One of cricket’s dumbest rules helped India stun Pakistan. It needs to be fixed, and fast

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After the 2019 ODI World Cup, the ICC moved swiftly to change the laws of the game after the final – one of the greatest matches of all time – was marred by a farcical finish.

Three years on, and after an almost identical set of circumstances – a classic encounter with some final-over controversy thrown in – the governing body now has another glaring error in the rules staring it in the face, which must be addressed.

Back at Lord’s in July 2019, England claimed world cricket’s biggest prize not by scoring more runs than New Zealand, and not by taking more wickets – but because following a tied game AND super over, they had hit more boundaries.

The three crucial byes scored by India in the final over of their thrilling win over Pakistan on Sunday night weren’t quite as ridiculous as all that – but good luck telling anyone from Pakistan.

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With a rampant Virat Kohli facing a free hit following a spectacular choke from spinner Mohammad Nawaz, who followed up a waist-high no ball with a wide, the left-armer finally found his range to get past the Indian megastar’s bat, bowling him neck and crop.

The problem was that as it was a free hit, Kohli couldn’t get out. Consequently, with the ball ricocheting away down to third man, India were able to steal three byes – just one run fewer than if Kohli had middled the ball like he had all night away for four.

Cricket has many bizarre rules and loopholes attached to it, from bygone relics of the gentlemen’s game causing ructions in the modern cutthroat world such as ‘Mankads’, to unintended consequences of recent additions to the laws.

Surely the fact India were able to run three byes following Kohli being castled is one such loophole. Surely the person at the ICC who invented the free hit rule in limited-overs cricket did not intend for a circumstance such as this.

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Being unable to get out is already an advantage in and of itself – there was no risk for Kohli in that instance, meaning he could and did swing for the hills.

It’s already enough of a disadvantage for the bowler to have to come in knowing that they cannot dismiss the batter with this delivery, and have to bowl to a player who knows he is in a no-lose scenario. The fear of losing a wicket is the most powerful tool in a bowler’s arsenal; depriving them of that is punishment enough for a no ball.

It was ridiculous that Nawaz, in bowling the perfect ball for that scenario (incidentally, probably the only ball he got right to Kohli in a final over from the blackest depths of hell) actually ended up with him and his team badly disadvantaged by it.

Virat Kohli is bowled by Mohammad Nawaz off a free hit.

Virat Kohli is bowled by Mohammad Nawaz off a free hit. (Photo by Daniel Pockett-ICC/ICC via Getty Images)

Equally, in a situation like this, the bowling team is further disadvantaged by the decreased likelihood of being able to inflict a run out. With the bails disturbed, Pakistan keeper Mohammad Rizwan was forced to pluck a stump from the ground in an attempt to catch Dinesh Karthik short of his ground, adding precious fractions of seconds to the whole process.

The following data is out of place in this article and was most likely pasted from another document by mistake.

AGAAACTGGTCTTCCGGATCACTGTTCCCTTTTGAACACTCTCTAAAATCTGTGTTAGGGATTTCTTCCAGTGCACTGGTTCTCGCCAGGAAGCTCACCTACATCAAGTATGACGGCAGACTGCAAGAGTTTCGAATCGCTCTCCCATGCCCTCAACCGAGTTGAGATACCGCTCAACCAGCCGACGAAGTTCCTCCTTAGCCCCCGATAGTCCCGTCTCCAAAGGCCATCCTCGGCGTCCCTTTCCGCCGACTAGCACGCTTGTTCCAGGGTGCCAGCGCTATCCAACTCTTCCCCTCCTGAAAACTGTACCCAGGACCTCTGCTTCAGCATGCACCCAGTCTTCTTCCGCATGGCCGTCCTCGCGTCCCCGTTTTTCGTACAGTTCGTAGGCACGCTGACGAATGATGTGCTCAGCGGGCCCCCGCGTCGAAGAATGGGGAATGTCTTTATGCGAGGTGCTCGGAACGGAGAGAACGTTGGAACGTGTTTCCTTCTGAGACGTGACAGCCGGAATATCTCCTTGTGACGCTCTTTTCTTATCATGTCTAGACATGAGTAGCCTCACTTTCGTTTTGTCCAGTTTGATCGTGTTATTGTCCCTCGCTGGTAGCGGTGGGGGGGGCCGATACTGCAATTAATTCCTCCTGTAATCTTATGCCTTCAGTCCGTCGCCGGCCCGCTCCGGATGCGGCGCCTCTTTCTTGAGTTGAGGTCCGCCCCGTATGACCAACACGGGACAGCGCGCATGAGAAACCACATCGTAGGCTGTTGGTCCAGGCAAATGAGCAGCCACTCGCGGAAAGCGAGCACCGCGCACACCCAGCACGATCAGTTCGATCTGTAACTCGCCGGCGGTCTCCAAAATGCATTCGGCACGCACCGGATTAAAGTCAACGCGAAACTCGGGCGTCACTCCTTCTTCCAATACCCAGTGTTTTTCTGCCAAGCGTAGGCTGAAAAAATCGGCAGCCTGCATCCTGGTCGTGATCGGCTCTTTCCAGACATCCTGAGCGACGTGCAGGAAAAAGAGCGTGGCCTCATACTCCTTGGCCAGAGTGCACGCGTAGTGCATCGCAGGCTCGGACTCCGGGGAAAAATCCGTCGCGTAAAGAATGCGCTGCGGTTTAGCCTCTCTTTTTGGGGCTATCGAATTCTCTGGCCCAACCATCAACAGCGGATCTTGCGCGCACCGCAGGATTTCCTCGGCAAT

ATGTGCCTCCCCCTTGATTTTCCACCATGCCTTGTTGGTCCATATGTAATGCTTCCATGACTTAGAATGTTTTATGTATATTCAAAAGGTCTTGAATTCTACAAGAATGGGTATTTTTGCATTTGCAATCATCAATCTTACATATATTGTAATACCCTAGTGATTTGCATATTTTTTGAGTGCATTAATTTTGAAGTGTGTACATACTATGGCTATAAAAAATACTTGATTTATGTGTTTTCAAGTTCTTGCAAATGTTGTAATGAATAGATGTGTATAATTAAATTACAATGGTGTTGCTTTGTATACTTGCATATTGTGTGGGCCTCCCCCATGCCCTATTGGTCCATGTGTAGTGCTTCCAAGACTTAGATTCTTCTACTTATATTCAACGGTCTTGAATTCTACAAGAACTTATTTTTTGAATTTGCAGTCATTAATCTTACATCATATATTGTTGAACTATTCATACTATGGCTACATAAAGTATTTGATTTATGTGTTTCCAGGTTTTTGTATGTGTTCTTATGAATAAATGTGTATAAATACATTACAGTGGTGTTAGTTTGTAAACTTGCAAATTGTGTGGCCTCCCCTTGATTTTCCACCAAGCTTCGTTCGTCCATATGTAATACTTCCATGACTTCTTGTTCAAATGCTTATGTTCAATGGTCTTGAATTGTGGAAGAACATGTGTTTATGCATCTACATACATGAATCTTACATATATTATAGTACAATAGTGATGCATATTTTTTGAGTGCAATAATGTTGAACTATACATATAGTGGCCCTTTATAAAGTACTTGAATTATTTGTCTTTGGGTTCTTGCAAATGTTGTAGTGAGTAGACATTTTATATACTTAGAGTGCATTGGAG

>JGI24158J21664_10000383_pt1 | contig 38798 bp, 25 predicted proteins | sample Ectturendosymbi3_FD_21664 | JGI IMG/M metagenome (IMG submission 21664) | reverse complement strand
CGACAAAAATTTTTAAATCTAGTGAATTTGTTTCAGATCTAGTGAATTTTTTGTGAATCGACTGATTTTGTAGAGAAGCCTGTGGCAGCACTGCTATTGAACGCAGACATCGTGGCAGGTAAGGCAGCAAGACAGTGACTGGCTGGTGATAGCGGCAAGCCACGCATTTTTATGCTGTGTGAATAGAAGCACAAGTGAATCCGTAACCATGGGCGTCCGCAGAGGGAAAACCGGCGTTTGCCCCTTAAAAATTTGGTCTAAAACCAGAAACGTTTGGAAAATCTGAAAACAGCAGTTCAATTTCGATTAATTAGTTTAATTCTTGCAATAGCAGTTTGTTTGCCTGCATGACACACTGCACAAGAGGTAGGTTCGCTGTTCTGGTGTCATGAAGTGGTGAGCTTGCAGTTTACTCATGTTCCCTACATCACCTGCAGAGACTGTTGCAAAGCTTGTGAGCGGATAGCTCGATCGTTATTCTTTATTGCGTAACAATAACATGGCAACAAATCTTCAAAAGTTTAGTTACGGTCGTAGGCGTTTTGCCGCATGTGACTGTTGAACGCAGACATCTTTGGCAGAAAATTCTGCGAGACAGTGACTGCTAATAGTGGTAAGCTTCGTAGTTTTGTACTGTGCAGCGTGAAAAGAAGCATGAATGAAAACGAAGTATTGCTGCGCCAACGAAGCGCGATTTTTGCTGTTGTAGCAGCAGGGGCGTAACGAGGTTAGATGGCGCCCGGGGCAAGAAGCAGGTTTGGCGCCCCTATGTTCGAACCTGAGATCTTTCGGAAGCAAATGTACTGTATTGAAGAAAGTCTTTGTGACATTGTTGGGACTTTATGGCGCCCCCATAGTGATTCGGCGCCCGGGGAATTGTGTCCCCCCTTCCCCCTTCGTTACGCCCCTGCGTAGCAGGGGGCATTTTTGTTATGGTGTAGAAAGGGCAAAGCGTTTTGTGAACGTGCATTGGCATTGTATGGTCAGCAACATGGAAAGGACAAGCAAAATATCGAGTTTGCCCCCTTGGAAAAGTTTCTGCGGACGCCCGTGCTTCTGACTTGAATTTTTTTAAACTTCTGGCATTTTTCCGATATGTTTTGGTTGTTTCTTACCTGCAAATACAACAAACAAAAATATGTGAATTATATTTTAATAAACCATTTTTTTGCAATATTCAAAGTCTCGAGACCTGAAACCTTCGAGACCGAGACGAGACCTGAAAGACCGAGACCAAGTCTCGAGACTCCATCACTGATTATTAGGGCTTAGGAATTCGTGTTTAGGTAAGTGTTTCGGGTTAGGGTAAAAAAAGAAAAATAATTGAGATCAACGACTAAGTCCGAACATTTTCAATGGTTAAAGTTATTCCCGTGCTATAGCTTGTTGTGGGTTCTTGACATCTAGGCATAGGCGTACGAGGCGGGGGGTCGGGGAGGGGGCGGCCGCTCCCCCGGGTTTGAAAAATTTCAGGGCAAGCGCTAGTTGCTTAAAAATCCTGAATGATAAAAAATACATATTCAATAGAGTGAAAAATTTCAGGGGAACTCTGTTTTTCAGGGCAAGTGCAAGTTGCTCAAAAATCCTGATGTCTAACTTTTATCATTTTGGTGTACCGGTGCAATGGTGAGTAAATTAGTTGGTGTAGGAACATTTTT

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Karthik was safe anyway in this instance, by the way: but the principle still stands.

It’s time for the ICC to mandate that, should a batter be ‘dismissed’ in the normal sense of the word on a free hit, by being bowled, caught, LBW or stumped, the ball is deemed dead and no runs able to be scored off it; similar to the ruling when the ball strikes an umpire, or hits the Spider-cam wires – which we also saw on Sunday night at the MCG.

If the bowler is good enough to respond to the situation and take a ‘wicket’, their sole punishment should be that the batter remains in.

Not only is this the right thing to do for the fairness of the game, it adds another element of consideration to the taking of a free hit. Right now, batters have the freedom to swing knowing that, should the ball hit the stumps, it’s essentially a free run.

Make this tweak to the rules, and suddenly Kohli would have faced the reality that, should he go for a six and be caught, or try too much and be bowled, he might be safe from being dismissed, but he’d give up a precious, precious dot ball.

Surely this would only add to the drama of the situation, and put some form of pressure back on the batter to regain something resembling an even contest between bat and ball?

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Look at Kohli’s face as he plays the shot – it’s his ugliest of the night. Eyes closed, one hand coming off the bat, he swings lustily across the line without a care in the world. There is no chance he plays a slog as hideous as that if there was any threat that being dismissed could result in a dot.

Just to be clear, this is not in any way suggesting that this moment cost Pakistan a victory, or indeed that it in any way diminishes one of the greatest, most exciting and most iconic matches of the 21st century.

Kohli’s heroics, like those of Ben Stokes in the 2019 ODI World Cup final, deserve all the acclaim they have and will continue to receive – it’s just that the way they got their teams over the line deserves close scrutiny to ensure it can’t happen in quite that way again.

The T20 game is already an impossible enough ask for the bowlers – there is no sense in maintaining a poorly thought out loophole in a rule clearly not designed to exist that makes things just that little bit more unfair.

It’s just not cricket.

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